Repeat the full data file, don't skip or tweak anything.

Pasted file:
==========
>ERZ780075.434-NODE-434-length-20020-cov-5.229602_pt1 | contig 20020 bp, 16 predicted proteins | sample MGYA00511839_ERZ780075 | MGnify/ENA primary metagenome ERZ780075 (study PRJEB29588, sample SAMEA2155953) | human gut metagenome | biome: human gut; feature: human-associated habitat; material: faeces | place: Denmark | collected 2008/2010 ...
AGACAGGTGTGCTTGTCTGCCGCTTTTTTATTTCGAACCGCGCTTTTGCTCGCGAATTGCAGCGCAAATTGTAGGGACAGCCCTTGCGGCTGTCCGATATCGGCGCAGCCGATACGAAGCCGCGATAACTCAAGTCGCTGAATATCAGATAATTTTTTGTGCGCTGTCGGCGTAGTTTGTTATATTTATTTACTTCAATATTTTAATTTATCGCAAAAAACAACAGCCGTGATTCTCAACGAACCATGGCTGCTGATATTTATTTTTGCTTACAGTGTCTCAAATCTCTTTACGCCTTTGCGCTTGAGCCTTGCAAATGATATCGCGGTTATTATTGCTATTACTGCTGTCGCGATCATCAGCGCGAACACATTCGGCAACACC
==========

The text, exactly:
>ERZ780075.434-NODE-434-length-20020-cov-5.229602_pt1 | contig 20020 bp, 16 predicted proteins | sample MGYA00511839_ERZ780075 | MGnify/ENA primary metagenome ERZ780075 (study PRJEB29588, sample SAMEA2155953) | human gut metagenome | biome: human gut; feature: human-associated habitat; material: faeces | place: Denmark | collected 2008/2010 ...
AGACAGGTGTGCTTGTCTGCCGCTTTTTTATTTCGAACCGCGCTTTTGCTCGCGAATTGCAGCGCAAATTGTAGGGACAGCCCTTGCGGCTGTCCGATATCGGCGCAGCCGATACGAAGCCGCGATAACTCAAGTCGCTGAATATCAGATAATTTTTTGTGCGCTGTCGGCGTAGTTTGTTATATTTATTTACTTCAATATTTTAATTTATCGCAAAAAACAACAGCCGTGATTCTCAACGAACCATGGCTGCTGATATTTATTTTTGCTTACAGTGTCTCAAATCTCTTTACGCCTTTGCGCTTGAGCCTTGCAAATGATATCGCGGTTATTATTGCTATTACTGCTGTCGCGATCATCAGCGCGAACACATTCGGCAACACC